From giant, Elizabethan wigs to David Beckham’s mohawk, hair has been an essential part of how people present themselves since time immemorial, and dominates many modern beauty routines.
Here are a few things you might not know about hair – both yours and others’…
1. Hair is made from the same stuff as rhino horns
Human hair consists of a hardy protein named keratin, which also makes up (*deep breath*)… horses’ hooves, tortoises’ shells, snakes’ scales, elephants’ skin, lions’ claws, rhinos’ horns, the beaks, talons and feathers of most birds, spider silk and your fingernails. Among other things. We’re all just animals.
2. You’re probably hairier than you realise
Of the several million hair follicles in the human body, a small minority of 100,000 or so reside in the scalp. The rest can be found literally everywhere on your body, with the exception of your palms, your lips, your eyelids, and the soles of your feet.
3. An NFL player once insured his hair for $1 million
You might not have thought it, but hair can be valuable. In 2010, Pittsburgh Steelers safety and Defensive Player of the Year Troy Polamalu took out a one million dollar insurance policy from Lloyd’s of London on his trademark curly black locks. He had not cut his hair since 2000 as a tribute to his Samoan ancestors, and was a spokesperson for shampoo brand Head & Shoulders.
We need your consent to load this Instagram contentWe use Instagram to manage extra content that can set cookies on your device and collect data about your activity. Please review their details and accept them to load the content.Manage Preferences
4. A full head of hair can support the weight of two elephants
Do not, we repeat, do not try this at home. A single strand of hair can bear up to 100g in weight (roughly two golf balls), while a full head of hair could theoretically support around 12 tonnes, equivalent to two African elephants or one London bus. It’s worth pointing out that although the hair itself could bear the load, your head most definitely could not.
5. Your hair has a sense of smell (sort of)
This gets a bit weird, so bear with us. A 2018 study published in the journal Nature Communications found that hair follicles contain ‘olfactory receptors’, the very same receptors that detect odours in the nose. When these receptors were then exposed to the synthetic scent of sandalwood, they responded by stimulating growth. You hair doesn’t enjoy a sensory relationship with your brain in the same way that your nose does, but it seems it can detect and respond to smells.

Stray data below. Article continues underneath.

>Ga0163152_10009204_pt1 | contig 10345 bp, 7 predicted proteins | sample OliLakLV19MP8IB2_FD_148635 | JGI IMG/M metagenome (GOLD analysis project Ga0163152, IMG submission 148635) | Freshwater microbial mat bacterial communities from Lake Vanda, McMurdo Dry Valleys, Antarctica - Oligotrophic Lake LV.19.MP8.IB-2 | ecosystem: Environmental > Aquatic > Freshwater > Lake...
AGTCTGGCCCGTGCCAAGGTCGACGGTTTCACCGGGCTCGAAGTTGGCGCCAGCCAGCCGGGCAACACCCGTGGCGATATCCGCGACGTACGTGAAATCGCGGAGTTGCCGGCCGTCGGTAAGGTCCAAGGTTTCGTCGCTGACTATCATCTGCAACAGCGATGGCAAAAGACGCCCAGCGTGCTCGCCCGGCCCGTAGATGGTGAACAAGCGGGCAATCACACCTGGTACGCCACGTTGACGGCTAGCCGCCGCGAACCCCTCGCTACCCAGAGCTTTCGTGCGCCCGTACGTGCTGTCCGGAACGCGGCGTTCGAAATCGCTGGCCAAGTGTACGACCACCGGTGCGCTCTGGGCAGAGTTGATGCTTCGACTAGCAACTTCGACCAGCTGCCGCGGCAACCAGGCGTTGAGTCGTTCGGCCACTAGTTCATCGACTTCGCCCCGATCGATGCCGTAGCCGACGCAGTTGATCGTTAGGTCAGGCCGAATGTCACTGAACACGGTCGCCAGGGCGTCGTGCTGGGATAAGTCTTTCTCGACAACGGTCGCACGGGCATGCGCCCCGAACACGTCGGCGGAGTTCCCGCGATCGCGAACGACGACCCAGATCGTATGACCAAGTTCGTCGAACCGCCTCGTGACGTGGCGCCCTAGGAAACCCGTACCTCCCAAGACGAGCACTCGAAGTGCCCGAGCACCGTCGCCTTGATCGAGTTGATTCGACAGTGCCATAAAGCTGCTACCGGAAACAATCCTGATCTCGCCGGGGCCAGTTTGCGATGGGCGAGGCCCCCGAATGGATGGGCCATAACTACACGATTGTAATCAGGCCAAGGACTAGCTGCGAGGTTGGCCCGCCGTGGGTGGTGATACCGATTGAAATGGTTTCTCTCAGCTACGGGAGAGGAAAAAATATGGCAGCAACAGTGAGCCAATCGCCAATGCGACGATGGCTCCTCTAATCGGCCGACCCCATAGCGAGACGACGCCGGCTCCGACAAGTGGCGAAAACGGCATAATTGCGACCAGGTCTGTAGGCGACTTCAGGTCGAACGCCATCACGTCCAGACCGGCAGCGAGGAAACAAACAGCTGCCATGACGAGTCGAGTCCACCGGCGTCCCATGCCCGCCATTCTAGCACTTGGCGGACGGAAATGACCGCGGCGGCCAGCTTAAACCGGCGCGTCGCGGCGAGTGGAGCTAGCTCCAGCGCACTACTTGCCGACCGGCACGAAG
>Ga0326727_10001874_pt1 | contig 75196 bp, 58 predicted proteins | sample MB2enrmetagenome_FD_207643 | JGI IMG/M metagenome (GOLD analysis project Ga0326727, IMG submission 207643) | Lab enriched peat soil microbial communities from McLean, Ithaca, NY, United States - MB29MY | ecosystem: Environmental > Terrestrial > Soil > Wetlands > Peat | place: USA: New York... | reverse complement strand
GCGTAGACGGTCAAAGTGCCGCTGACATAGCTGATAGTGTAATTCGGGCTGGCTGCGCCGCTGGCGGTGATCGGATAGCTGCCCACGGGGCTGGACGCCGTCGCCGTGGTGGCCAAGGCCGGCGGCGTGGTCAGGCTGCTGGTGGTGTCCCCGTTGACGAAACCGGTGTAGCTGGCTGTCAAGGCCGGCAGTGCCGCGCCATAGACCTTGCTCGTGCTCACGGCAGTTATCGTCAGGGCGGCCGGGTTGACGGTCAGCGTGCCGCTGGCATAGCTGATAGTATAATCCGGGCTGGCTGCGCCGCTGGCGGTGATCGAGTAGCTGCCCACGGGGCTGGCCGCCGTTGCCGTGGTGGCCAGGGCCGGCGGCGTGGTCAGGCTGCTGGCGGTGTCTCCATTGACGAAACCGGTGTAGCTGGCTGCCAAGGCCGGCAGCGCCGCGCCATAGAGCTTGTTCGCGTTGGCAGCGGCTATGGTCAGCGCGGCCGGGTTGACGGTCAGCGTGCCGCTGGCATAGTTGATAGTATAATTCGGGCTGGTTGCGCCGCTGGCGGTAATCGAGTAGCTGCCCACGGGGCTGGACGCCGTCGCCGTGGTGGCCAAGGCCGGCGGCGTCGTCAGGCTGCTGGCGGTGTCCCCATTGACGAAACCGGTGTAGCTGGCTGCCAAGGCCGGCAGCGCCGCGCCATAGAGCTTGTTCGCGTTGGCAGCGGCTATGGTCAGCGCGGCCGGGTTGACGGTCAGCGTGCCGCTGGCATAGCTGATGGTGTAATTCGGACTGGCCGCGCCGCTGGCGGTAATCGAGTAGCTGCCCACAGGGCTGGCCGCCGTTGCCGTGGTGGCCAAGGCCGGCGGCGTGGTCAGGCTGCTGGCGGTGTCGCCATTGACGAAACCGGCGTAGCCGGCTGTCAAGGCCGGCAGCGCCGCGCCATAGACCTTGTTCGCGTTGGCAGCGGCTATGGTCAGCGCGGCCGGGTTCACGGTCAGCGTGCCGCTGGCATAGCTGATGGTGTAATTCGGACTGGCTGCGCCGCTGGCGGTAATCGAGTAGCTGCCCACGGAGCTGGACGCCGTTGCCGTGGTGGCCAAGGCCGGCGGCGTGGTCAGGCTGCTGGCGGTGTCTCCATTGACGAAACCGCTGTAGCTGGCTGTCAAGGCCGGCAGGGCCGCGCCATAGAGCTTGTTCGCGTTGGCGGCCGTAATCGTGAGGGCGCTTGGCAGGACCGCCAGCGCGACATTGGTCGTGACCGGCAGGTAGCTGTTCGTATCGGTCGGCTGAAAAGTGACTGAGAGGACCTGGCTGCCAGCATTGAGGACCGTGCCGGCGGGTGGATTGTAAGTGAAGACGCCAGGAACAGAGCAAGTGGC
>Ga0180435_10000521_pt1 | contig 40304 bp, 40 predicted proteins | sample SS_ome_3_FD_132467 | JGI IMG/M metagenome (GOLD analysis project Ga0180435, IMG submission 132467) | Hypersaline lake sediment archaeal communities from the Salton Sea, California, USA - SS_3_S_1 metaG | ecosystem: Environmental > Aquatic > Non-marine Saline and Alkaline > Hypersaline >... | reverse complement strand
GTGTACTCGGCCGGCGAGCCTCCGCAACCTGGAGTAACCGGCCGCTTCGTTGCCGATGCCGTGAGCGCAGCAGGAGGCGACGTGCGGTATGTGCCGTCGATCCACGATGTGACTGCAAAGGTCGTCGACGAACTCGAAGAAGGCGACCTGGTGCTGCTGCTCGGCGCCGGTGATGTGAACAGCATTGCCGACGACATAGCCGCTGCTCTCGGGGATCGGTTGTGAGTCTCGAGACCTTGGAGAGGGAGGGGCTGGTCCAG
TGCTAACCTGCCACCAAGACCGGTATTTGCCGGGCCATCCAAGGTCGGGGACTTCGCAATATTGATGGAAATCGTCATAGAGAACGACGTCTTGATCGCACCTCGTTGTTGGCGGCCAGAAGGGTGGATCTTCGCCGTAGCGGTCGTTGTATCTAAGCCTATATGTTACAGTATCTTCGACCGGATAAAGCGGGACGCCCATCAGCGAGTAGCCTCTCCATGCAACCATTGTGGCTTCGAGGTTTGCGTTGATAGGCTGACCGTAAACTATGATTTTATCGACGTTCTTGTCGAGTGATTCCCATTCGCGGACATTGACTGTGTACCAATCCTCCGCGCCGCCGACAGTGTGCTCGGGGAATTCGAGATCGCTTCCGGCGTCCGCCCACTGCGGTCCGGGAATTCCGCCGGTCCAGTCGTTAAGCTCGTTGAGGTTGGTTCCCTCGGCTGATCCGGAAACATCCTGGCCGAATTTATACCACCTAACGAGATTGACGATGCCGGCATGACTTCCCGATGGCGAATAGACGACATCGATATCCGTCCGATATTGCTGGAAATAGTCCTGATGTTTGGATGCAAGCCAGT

6. The longest ever human hair measured 26 feet…
…and was owned by Indian monk Swami Pandarasannadhi. Since he’s long dead the evidence for his ginormous dreadlocks is entirely photographic, but the length reported in 1949 has been ratified by Guinness World Records.
There are a lot of other hair-related records. American David Reed sports the world’s longest arm hair (8.54 inches), an inch longer than the longest eyebrow hair (7.5 inches) on China’s Zheng Shusen. Italian Vittorio Lullo scoops longest chest hair with 11.1 inches, while countryman Daniele Tuveri notches longest nipple hair with 6.69 inches. The longest ear hair stretches 7.12 inches, and is owned by retired Indian headmaster Anthony Victor.
7. Hair is so adsorbent it’s been used to clean up oil spills
No, that’s not a typo, hair is ad-sorbent rather than ab-sorbent – meaning it collects fluids rather than soaking them up. A single hair can accumulate between three and nine times its own weight – a driving factor behind unwashed locks becoming greasy.
Researchers have suggested barbershop floors could be invaluable resources in cleaning up oil spills, and tonnes of human and dog hair were used to help mop up a devastating oil spill in the Gulf of Mexico in 2010.
8. Animal fat was a favoured hair product for millennia
Some truly heinous things have been used as hair product down the centuries, perhaps none ickier than unadulterated lard.
Analysis of Egyptian mummies revealed traces of animal fat in their carefully choreographed coifs, apparently used as a prehistoric styling gel. Lard was still in use as late as the 18th century, and some high society Europeans slept with caps to keep away rats.